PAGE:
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First Look Review - RIVALRIES

Wandering through Shanghai, a man struggles to piece together fragments of his existence.

Review by Ren Zelen

Directed by: Philip Stainsby

Starring: Patrick Doyle, Mark Manning




"The film concentrates on Doyle’s central performance, without resorting to gimmicks or distractions, which does help to give the movie a general cohesiveness, but the film is not entirely successful in building the anticipation or tension it aspires to."


Rivalries is an independent feature length production by English filmmaker Philip Stainsby. The movie is described as a ‘psychological thriller’ set in Shanghai, China.
Patrick Doyle plays the single, nameless, enigmatic protagonist, an employee commissioned to deliver a vital document to a mysterious employer according to a strict deadline for an unspecified amount of money. Doyle’s inner monologue provides the only narrative throughout the movie, as he tries to remain in control of the situation and of his own confusion.
Doyle sports the most untrustworthy moustache recently seen on any screen. This piece of odd facial hair provides the perfect metaphor for the untrustworthiness of the storyline. His character seems to be suffering from some form of short-term memory loss, as he’s constantly re-evaluating where he’s been, what he’s done and whether he was actually himself. Alternative scenarios for his scheduled delivery ‘meetings’ play out - no-one ever turns up. In one scenario he collects a gun, in another he suffers a gunshot wound. He is constantly assessing and then reassessing his situation.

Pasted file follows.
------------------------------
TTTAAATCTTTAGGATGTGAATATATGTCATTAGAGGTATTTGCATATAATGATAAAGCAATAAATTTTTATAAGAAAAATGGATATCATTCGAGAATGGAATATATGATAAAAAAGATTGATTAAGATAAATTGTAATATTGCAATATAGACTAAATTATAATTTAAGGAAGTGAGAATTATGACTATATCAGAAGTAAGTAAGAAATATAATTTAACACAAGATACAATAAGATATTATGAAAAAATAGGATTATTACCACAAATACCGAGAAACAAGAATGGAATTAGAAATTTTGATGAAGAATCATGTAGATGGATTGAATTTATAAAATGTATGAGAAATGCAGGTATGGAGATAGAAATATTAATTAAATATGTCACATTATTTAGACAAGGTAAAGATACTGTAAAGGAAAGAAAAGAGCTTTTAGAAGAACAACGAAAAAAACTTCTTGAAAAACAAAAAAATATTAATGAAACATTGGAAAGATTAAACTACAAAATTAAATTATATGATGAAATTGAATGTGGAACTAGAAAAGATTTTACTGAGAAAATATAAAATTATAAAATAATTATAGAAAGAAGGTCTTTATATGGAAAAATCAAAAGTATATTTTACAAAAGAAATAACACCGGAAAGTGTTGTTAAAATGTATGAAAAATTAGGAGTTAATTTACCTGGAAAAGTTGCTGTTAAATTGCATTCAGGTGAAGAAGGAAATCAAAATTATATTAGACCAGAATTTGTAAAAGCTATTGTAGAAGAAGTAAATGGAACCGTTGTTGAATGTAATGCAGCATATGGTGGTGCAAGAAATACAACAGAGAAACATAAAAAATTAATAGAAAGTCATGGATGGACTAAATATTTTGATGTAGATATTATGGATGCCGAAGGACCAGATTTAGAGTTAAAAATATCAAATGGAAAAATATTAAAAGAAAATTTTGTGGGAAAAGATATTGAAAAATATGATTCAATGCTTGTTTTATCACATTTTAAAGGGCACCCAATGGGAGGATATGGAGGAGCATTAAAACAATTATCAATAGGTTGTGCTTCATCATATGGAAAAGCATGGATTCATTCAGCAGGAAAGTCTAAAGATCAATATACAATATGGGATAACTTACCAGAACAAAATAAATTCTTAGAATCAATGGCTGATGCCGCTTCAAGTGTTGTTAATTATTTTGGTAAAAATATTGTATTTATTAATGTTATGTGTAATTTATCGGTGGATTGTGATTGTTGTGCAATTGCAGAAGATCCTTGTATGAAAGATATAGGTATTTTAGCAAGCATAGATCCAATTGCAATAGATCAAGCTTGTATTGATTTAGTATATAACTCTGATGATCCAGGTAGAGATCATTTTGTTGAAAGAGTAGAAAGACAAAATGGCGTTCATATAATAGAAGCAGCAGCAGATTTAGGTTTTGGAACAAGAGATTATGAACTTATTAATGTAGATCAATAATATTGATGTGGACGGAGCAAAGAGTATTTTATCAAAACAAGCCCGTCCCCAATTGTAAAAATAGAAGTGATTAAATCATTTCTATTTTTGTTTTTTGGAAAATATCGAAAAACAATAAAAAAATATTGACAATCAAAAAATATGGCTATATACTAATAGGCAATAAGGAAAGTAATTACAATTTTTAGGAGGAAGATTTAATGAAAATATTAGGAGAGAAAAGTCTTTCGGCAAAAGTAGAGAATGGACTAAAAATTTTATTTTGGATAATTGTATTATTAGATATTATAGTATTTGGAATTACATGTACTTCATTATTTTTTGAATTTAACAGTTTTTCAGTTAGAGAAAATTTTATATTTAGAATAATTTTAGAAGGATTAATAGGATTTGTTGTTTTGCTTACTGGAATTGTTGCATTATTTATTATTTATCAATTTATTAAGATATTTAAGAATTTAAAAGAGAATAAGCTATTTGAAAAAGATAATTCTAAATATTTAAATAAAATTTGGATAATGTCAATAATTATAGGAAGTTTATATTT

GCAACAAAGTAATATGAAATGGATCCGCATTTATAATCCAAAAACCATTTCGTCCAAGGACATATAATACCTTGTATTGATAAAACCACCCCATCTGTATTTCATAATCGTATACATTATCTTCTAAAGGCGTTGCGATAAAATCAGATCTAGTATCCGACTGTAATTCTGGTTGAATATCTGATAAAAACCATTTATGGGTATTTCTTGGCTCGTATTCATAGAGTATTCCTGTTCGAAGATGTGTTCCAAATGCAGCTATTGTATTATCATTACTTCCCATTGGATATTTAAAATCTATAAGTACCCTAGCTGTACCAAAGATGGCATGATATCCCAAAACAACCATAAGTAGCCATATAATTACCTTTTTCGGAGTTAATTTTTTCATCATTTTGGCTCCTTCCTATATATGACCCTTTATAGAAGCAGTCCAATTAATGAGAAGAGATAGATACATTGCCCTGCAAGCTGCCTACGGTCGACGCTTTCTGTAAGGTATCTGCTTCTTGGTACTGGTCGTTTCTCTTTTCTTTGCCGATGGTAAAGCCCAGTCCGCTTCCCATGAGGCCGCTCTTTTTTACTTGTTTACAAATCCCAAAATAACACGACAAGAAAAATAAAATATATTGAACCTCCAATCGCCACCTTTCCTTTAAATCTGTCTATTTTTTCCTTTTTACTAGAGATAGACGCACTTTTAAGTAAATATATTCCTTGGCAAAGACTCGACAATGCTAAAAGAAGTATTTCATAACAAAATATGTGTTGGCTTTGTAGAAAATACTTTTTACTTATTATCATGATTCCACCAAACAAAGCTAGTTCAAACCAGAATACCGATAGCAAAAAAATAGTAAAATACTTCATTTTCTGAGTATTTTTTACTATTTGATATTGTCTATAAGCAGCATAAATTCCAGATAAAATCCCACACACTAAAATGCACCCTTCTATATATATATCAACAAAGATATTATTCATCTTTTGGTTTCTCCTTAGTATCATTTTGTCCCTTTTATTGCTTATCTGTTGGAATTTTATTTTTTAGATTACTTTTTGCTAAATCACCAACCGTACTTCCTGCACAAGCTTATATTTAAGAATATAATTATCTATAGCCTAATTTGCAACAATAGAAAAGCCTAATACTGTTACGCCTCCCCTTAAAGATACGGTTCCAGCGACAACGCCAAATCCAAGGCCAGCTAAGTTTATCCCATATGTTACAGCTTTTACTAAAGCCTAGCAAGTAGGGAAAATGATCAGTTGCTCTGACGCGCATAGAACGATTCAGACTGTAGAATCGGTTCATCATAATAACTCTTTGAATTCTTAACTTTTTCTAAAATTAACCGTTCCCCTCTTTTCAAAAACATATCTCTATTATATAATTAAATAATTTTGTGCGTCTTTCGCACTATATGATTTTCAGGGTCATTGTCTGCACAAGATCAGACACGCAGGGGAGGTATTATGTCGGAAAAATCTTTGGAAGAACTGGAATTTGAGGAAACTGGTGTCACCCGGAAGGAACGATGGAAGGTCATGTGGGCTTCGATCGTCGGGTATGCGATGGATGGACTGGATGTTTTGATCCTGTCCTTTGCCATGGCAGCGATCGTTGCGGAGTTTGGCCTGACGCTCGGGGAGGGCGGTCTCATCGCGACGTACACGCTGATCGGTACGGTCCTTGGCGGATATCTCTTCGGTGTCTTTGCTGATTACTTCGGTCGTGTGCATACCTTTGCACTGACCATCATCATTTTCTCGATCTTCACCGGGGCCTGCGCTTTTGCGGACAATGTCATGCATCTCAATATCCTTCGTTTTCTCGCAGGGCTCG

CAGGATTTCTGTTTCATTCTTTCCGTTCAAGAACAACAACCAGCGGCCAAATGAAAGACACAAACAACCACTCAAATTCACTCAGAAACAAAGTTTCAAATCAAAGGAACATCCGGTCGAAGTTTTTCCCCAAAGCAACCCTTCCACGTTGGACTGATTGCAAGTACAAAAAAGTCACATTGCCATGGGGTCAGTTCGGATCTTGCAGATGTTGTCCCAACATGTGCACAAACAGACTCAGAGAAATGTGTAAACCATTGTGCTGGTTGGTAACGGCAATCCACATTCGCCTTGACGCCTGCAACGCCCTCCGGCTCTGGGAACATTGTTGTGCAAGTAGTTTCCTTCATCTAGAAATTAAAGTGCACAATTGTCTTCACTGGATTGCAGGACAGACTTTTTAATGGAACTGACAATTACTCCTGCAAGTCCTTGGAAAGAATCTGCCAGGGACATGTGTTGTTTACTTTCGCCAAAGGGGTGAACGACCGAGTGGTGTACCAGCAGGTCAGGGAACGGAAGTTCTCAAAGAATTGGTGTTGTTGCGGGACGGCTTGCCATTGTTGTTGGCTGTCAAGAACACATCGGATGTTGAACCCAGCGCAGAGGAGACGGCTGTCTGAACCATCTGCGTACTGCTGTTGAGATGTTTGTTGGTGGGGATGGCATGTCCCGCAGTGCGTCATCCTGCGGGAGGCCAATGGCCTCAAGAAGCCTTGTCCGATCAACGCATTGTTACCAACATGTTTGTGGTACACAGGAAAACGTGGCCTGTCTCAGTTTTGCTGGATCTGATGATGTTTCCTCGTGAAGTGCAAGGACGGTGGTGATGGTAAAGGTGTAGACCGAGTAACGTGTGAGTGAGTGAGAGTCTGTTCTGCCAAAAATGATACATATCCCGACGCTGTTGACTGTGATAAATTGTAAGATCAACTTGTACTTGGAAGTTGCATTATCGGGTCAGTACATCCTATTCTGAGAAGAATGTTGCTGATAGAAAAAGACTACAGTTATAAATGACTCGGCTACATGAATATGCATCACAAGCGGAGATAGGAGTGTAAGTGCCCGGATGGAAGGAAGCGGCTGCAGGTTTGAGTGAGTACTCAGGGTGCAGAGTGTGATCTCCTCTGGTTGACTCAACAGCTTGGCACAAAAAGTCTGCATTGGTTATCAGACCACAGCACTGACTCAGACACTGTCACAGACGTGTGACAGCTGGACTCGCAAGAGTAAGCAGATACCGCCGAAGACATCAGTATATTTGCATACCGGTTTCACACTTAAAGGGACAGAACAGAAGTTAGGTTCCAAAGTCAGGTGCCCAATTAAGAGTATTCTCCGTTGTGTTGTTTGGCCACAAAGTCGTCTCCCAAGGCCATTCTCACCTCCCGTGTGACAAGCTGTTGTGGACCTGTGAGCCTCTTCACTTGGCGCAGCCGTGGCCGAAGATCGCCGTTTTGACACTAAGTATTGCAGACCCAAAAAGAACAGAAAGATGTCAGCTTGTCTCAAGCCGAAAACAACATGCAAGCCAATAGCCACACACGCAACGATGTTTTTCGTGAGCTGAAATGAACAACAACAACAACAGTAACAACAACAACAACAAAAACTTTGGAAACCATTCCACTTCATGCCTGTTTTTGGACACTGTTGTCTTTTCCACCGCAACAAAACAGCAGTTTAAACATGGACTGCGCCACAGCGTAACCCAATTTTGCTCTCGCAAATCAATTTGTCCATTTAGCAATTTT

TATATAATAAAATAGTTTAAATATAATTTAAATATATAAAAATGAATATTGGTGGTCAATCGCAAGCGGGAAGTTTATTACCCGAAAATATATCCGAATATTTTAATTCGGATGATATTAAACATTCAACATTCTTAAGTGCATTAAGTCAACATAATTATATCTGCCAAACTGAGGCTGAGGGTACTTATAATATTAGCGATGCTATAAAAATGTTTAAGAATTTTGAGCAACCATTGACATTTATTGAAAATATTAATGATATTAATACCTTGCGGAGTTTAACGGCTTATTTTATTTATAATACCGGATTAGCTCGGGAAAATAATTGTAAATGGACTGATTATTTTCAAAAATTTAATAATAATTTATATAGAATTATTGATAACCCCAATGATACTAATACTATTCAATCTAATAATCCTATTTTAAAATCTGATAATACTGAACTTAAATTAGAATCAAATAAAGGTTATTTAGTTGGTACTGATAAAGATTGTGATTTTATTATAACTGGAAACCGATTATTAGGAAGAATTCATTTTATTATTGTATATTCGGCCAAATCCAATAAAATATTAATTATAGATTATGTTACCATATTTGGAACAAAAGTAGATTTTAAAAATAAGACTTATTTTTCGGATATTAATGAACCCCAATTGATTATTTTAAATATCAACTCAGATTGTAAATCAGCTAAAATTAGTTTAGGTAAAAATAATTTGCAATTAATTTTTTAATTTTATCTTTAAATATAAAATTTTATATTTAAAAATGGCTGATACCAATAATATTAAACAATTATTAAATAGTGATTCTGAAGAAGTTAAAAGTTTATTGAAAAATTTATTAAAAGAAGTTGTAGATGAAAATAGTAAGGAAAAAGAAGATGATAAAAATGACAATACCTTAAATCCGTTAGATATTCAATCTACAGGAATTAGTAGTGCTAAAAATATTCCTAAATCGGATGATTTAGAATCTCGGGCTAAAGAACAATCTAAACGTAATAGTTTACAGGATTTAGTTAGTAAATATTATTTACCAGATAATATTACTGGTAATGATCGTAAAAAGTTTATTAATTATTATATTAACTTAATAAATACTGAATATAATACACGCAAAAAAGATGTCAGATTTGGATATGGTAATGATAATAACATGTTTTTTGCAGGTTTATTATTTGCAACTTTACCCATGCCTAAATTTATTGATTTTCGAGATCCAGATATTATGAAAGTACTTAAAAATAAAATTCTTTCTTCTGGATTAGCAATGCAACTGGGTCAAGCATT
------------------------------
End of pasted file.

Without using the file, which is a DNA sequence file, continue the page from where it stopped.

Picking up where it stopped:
Rivalries begins with an intriguing premise that becomes bogged down throughout the middle section in the banalities and trivialities of the protagonist’s repeated preparations and musings on his apparent Sysiphean task. He keeps rolling that rock uphill, and it keeps rolling down again. He is compelled to deliver the document to no-one in particular, the mission is aborted and he then ends up having to go through the whole procedure again. I imagine that the grinding repetition of simple tasks may be the main theme of the movie. It all gets a bit ‘Kafkaesque’ after a while, perhaps even rather blackly amusing, as the thought occurs as to whether the protagonist is actually a fantasist living out an imaginary existence to compensate for his solitary, dull reality  - an alien trapped within a strange city and a foreign culture.
The second, more interesting character is the city of Shanghai itself.  As an English filmmaker who has made the Chinese metropolis his home, Stainsby has an advantage in creating this sense of alienation and is particularly sensitive to the ambience of the city. He indicates how the hectic, claustrophobic environment of Shanghai may be disorienting and influencing his main character. As Stainsby himself puts it, his character is “at constant loggerheads with the cacophonous city around him” and with “the forces at play inside his own mind”. The chaotic Shanghai cityscape is used as an illustration and companion to enhance Doyle’s enigmatic performance. Filming the environs of Shanghai in a yellow-grey palette gives it a slightly sickly, edgy feel.  (Having lived for several years in Hong Kong myself, perhaps I was more able to empathise with this particular aspect of the movie.)
Philip Stainsby’s direction manages to create a sense of anxiety and unease, which is greatly enhanced by Andrew Mobbs’s pulsating and atmospheric soundtrack and Jason Chonin’s sound design. There is skill evident in the cinematography and stylish looking set pieces. The film concentrates on Doyle’s central performance, without resorting to gimmicks or distractions, which does help to give the movie a general cohesiveness, but the film is not entirely successful in building the anticipation or tension it aspires to.
Patrick Doyle has worked with Philip Stainsby previously on the short film, Walk Forward. For Rivalries Mr Stainsby  has used his standard process of shooting the film on a Canon 60D, and completed post production on a MacBook Pro with Final Cut Pro X. (You can view both Walk Forward and Rivalries at Postproductionmag.com, and on the Post Production Mag YouTube and Vimeo channels.)



Copyright R.H. Zelen – ©RenZelen 2015 All rights reserved.


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